Starting next Monday, North American shoppers will be able to stroll into Honda dealers across the nation and take delivery of a Civic Hatchback. Mercifully, it looks a lot better than the pug-nosed, bent-nail-shifter Si oddity of the early 2000s.
Joining the sedan and coupe models to round out Honda’s 10th-generation US Civic lineup, the 2017 Civic Hatch will be available in a myriad of trims, continuing Hondaâ€™s curious recent obsession of offering their products with more lines than the surface of a record producerâ€™s mirror.
All models are equipped with a 1.5-liter DOHC direct-injected and turbocharged four-cylinder engine, but LX, EX, and EX-L Navi trims will see 174 stock horsepower while the Sport and high-zoot Sport Touring models are deemed worthy of an extra six horses. A six-speed manual transmission is standard on the LX and Sport models, while the other trims are serviced by Hondaâ€™s CVT. The CVT is an $800 option on the LX and Sport.
This means that Honda sees fit to offer the higher horsepower option with a manual, and for this we applaud them. The CVT limits torque to 162 lb-ft in all trims, while manual transmission equipped LX and Sport models are rated at 167 lb-ft and 177 lb-ft respectively. Reading the press release closely, Honda says the higher output models are â€œdesigned to benefit from premium unleaded fuelâ€�, so be aware that the extra horses will probably only awaken when fed Sunocoâ€™s finest.
‘Murican MSRP start three c-notes under $20,000 for a stick shift LX and nets buyers the standard fare of cruise control, power accessories, and a steering wheel that adjusts for reach and rake. The higher powered Sport trim is priced at $21,300, plus $800 if you want the CVT, which you donâ€™t. The CVT-only EX will sticker at $22,800, bringing heated seats and a few more trinkets to the party. The Navi suffix and its attendant leather seats add $2,500.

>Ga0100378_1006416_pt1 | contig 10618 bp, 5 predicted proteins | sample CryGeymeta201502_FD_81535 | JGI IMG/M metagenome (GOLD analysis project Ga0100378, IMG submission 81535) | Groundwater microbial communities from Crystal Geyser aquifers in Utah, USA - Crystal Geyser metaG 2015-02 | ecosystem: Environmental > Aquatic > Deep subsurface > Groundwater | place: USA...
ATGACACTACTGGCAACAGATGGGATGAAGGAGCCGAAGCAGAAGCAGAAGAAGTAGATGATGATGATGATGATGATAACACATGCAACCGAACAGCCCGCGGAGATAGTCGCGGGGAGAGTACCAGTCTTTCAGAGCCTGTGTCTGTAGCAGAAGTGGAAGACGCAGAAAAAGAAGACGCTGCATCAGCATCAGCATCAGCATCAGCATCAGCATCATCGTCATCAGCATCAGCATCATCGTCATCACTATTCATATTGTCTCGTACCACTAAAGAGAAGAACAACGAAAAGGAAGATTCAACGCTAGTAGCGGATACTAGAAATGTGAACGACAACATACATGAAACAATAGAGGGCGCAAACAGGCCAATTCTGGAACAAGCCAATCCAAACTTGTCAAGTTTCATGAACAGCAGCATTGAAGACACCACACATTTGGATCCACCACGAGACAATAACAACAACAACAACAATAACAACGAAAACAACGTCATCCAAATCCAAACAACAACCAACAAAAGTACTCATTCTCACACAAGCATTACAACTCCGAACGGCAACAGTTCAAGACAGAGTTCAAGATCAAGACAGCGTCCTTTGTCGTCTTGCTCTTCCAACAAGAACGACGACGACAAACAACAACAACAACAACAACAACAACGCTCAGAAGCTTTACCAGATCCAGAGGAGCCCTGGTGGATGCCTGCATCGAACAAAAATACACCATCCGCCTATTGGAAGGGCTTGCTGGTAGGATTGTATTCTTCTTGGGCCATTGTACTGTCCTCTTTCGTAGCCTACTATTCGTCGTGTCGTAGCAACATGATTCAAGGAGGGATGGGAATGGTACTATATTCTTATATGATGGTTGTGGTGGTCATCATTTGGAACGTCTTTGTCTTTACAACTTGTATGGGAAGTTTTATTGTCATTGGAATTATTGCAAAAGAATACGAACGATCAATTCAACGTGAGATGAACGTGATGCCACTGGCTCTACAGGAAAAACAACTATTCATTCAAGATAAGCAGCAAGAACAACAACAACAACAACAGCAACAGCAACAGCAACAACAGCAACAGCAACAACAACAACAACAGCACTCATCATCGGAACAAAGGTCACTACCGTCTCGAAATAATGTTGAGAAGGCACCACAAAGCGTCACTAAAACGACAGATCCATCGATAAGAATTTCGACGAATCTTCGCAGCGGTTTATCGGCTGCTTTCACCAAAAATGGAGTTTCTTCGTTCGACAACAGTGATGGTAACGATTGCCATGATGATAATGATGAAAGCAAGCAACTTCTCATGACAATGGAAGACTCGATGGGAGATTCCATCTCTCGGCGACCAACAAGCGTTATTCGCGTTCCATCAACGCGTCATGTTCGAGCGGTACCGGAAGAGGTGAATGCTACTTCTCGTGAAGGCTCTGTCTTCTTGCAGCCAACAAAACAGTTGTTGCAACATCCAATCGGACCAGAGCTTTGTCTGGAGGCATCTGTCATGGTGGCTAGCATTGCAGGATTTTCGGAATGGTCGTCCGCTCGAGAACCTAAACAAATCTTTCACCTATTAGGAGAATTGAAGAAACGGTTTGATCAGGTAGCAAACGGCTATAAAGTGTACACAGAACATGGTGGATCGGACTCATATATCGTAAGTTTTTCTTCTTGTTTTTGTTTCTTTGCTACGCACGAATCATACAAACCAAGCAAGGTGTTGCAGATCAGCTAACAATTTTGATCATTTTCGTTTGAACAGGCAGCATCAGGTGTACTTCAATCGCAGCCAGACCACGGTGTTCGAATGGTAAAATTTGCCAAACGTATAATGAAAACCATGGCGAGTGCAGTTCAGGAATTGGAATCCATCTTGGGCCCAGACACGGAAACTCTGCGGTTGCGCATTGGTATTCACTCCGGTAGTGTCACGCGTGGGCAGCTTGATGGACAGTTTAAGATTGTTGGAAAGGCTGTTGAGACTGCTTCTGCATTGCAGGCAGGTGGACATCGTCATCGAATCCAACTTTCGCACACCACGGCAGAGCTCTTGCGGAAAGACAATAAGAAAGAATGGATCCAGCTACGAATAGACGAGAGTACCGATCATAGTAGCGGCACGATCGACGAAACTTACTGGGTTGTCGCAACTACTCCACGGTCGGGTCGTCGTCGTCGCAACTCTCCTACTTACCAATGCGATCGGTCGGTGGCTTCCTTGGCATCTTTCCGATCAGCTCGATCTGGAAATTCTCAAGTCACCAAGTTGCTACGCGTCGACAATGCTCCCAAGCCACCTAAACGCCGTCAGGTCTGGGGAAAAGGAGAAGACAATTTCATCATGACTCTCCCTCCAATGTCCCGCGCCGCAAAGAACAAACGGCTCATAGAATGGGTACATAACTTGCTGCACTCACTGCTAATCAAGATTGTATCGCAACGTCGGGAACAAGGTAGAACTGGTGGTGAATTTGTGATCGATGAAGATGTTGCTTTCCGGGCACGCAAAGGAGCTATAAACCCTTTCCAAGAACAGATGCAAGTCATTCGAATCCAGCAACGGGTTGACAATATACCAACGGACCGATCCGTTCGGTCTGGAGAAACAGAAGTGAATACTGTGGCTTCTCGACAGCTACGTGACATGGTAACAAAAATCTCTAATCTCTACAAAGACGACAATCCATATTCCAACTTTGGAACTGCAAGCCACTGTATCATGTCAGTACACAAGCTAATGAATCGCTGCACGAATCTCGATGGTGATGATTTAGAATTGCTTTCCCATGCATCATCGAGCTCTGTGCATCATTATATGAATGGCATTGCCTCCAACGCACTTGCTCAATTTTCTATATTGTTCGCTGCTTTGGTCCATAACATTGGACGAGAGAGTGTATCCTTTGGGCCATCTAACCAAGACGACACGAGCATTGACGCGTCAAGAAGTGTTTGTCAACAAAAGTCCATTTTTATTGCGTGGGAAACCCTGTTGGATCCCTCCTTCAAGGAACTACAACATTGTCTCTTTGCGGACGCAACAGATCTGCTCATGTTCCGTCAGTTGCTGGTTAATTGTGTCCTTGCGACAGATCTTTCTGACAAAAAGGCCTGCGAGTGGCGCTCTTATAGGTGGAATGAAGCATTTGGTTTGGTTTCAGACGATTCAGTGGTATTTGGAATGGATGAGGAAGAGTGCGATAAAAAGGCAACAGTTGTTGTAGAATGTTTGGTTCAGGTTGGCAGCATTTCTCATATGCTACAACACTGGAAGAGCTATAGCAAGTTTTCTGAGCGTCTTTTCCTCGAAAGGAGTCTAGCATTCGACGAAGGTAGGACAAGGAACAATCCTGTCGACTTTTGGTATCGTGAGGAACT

Customers seeking heated rear seats and a 540-watt 12-speaker premium audio system will have to wait for the Sport Touring trim, available later this year. The sensing technologies found on other Civic bodystyles will appear towards the end of 2016 as well.
Interior measurements are interesting, as Honda claims a 97.2 cubic feet of interior volume. Thatâ€™s more than the HR-V and only 4.3 cubes less than a CR-V. With the rear seats up, a claimed 25.7 cu. ft. is apparently on tap. Compare that to 37.2 cu. ft. in the CR-V and 23.2 in the HR-V. Honda says the Civic Hatch enjoys the largest available cargo carrying capacity in its competitive set. Weâ€™ll wait until we try one in person to see how much actual usable space exists. If youâ€™re wondering, the Mazda 3 5-Door is rated by the EPA as having 20.2 cu. ft. of cargo space.
Honda anticipates the pedestrian CVT-equipped LX and EX models to receive the magical 40 mile per gallon rating for highway measures. Both manual transmission models will be close to that mark as well. Strangely, Honda says its slushbox Sport and Sport Touring models will achieve closer to mid-30s on the highway, presumably the result of drag from a MASSIVE WING not shown in the press photos. Maybe â€” this is a Civic hatch, after all. Some VTEC must kick in, yo.
The 2017 Civic Hatchback was developed jointly by Honda RD teams in Europe and Japan and will be manufactured for the North American market at Hondaâ€™s plant in Swindon, UK.
[Images: Honda North America]